TPD seeks minority, female recruits to ‘answer the call’Written by Staff Reports | | firstname.lastname@example.org
By Ashley McMahon
Toledo Free Press Staff Writer
Over the past few months, police departments across the country have experienced varying levels of community unrest following the deaths of Michael Brown, Eric Garner, Tamir Rice and others.
These high-profile cases of unarmed black men — or in the case of Rice, a 12-year-old boy — killed by police officers caused backlash in many communities, including New York City, where NYPD officers Wenjian Liu and Rafael Ramos were shot and killed as they sa-t in a marked squad car on Dec. 20, apparently in retaliation for Garner’s death.
In the midst of this ongoing tension, the Toledo Police Department (TPD) remains focused on its goal to recruit those interested in a law enforcement career. Soon, these recruits will have the chance to sit for the civil service exam.
Sgt. Michael Koperski leads the recruiting unit for TPD and is optimistic his team can attract qualified candidates.
One tactic for encouraging new recruits is combating pessimism about police officers.
“I have the opportunity to help people. It could be clearing the scene of a traffic accident so no one else gets hurt. It could be catching a murder suspect,” Koperski said. “We have an opportunity to have a positive impact on people’s lives and that to me is the main reason I wanted to join this career.
“You can’t throw a blanket description on somebody over everybody,” he said. “If you’ve had nothing but bad experiences with police, I can understand that. But have you ever had a bad experience with me personally? Yes, I’m a police officer and a lot of people just see the uniform, but there’s somebody underneath there. There’s somebody inside the uniform that’s more than just a police officer.”
‘Answer the Call’
This year, TPD is using the slogan “Answer the Call.” A primary focus is attracting minority and female recruits, two demographics that typically see low recruitment numbers in Toledo and throughout the country.
“There are various reasons,” Koperski said. “Whether it’s perceived or real, depending on where people live, there tends to be a mistrust between the minority community and its police force. When people mistrust law enforcement, they don’t want to become a police officer.”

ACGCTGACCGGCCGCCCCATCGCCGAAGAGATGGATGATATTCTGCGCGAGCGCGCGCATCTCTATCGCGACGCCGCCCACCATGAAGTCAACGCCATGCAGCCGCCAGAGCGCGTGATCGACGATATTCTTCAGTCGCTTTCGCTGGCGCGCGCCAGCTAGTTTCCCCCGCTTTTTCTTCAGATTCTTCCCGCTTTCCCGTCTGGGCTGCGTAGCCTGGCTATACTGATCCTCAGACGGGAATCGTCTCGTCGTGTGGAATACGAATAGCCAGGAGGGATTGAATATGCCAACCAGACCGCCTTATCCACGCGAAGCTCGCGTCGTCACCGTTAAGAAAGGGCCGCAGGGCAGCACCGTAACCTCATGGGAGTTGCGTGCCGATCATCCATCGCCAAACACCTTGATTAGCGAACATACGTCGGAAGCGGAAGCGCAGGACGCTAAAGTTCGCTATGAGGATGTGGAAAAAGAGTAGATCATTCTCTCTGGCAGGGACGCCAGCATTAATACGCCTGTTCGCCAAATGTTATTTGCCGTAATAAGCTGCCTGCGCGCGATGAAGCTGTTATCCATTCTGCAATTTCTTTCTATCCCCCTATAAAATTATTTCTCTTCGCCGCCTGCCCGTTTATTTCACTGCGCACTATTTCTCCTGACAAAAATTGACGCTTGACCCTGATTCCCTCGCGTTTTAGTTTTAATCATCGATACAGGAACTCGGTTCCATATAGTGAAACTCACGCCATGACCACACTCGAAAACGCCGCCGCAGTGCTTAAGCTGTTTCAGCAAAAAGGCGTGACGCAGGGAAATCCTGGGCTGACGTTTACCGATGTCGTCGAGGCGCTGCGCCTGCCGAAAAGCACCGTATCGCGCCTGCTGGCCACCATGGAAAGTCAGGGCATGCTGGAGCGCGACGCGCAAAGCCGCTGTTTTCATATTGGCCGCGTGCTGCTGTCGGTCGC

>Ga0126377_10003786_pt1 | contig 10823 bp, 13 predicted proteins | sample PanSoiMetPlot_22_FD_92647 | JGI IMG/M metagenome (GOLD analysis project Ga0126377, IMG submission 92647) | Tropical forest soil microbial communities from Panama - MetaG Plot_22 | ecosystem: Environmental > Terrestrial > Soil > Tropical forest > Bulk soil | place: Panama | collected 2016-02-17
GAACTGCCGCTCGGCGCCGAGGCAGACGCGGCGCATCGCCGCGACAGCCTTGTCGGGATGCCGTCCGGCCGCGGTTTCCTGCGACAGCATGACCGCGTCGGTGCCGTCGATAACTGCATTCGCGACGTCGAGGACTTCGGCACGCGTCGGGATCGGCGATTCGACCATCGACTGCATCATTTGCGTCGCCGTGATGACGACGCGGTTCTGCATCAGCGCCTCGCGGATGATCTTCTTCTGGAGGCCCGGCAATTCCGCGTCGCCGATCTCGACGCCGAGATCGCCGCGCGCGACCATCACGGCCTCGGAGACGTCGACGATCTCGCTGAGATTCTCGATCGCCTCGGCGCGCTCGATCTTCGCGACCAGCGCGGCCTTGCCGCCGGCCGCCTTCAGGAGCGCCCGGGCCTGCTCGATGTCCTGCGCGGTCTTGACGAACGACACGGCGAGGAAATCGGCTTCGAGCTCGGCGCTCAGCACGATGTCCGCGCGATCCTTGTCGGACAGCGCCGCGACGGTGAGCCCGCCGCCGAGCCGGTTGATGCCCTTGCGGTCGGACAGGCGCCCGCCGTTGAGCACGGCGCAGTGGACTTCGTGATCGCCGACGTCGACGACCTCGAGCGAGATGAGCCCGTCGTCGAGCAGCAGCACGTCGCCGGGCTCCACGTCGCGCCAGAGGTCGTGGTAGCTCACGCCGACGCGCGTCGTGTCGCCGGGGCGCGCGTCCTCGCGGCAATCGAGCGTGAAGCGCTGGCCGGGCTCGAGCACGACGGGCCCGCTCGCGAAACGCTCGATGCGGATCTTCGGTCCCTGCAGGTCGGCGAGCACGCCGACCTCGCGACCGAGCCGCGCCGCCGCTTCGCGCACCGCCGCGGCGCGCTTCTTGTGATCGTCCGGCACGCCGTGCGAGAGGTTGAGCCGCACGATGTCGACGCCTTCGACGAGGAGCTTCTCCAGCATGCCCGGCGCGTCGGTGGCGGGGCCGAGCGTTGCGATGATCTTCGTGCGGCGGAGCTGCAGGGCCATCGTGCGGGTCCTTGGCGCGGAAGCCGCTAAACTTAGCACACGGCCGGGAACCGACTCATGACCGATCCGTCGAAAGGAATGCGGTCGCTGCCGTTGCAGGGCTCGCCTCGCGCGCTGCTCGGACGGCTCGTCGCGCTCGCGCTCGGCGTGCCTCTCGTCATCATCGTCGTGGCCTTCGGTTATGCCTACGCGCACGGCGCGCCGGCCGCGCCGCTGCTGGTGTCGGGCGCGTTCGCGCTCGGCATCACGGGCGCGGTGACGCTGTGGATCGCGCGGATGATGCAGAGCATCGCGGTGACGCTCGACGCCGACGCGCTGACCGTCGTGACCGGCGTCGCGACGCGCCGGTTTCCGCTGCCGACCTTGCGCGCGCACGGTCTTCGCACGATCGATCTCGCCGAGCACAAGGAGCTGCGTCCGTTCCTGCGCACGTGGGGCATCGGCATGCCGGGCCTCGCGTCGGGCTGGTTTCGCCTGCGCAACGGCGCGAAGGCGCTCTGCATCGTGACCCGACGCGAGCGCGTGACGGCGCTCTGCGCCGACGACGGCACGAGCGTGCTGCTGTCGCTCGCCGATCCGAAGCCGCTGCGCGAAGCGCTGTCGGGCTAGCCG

Koperski said a lot of the negative responses TPD receives from female candidates revolve around a fear of getting into a physical altercation with someone of larger stature.
“Can it happen? Yes. But we put you through a lot of training and if you learn to take care of yourself and you’re good with speaking to people, a lot of times that will diffuse the situation before it even becomes physical,” he said.
To help recruit minority candidates, TPD teams with the African American Police League to provide support and training.
Sgt. Anita Madison, leader of the minority recruitment program, said it’s important to increase minority presence in the police department. African-Americans make up about 27 percent of Toledo’s population but roughly 14 percent of the TPD.
“We’re trying to have our department, over the course of time, reflect the population in the community,” Madison said.
Of TPD’s 614 officers, 486, or 79 percent, are white; 83, or 13.5 percent, are black; 40, or 6.5 percent, are Hispanic; five, or 1 percent, are listed as “other,” according to TPD public information officer Sgt. Joe Heffernan.
When it comes to the perfect candidate, Koperski said the department looks for “honesty, integrity and people with an ability to think under pressure in stressful situations.
“We want people to be good, solid individuals that represent the police department and the city as best as they possibly can. And we encounter stressful situations a lot, so the ability to think clearly in any of those situations is very important because somebody’s life could be on the line,” he said.
Exam registration opens midnight Jan. 24 and closes 11:59 p.m. Feb. 7. Once candidates register, study materials will become available electronically. Hard copies of the study materials will be available on the 19th floor of One Government Center beginning Jan. 24.
Access to a computer is available at the Scott Park District station, 2301 Nebraska Ave. Assistance sessions take place on 8:30 a.m. to 4:30 p.m. Jan. 24, 8:30 a.m. to 7 p.m. Jan. 29 and 8:30 a.m. to 7 p.m. Feb. 4.
In order to qualify for the exam, applicants must be between the ages of 20 and 34 years old on Feb. 28, per state law. Applicants must also have a high school diploma or GED certificate and be legally allowed to work in the United States.
The exam will be given at 9 a.m. Feb. 28 at the SeaGate Convention Centre, 401 Jefferson Ave. Exam results are typically released in six to eight weeks.
Applicants who score well on the exam must then pass a background check, psychological tests, a medical test and a physical fitness test, Heffernan said. Those with felonies are disqualified.
“From that pool of candidates, we will take the most qualified,” Heffernan said. “Things like level of education, diversity and military experience can help a candidate once it gets to this stage.”
“We’re excited to offer the exam and hope everyone who has ever given the thought about wanting to be a police officer at least takes this first test,” Koperski said. “If anyone wants to serve others and make a difference in their community, please come out and apply.”
For more information, visit toledopolice.com or call (419) 245-1075.